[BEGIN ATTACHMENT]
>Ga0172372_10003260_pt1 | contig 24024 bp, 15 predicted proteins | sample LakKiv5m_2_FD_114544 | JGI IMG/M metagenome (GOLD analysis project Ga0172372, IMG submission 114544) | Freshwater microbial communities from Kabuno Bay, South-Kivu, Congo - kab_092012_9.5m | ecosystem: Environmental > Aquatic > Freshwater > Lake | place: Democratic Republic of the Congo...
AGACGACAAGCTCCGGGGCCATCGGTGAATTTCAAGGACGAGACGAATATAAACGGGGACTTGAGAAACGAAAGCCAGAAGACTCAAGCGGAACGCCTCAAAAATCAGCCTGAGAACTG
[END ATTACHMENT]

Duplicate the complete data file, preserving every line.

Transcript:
>Ga0172372_10003260_pt1 | contig 24024 bp, 15 predicted proteins | sample LakKiv5m_2_FD_114544 | JGI IMG/M metagenome (GOLD analysis project Ga0172372, IMG submission 114544) | Freshwater microbial communities from Kabuno Bay, South-Kivu, Congo - kab_092012_9.5m | ecosystem: Environmental > Aquatic > Freshwater > Lake | place: Democratic Republic of the Congo...
AGACGACAAGCTCCGGGGCCATCGGTGAATTTCAAGGACGAGACGAATATAAACGGGGACTTGAGAAACGAAAGCCAGAAGACTCAAGCGGAACGCCTCAAAAATCAGCCTGAGAACTG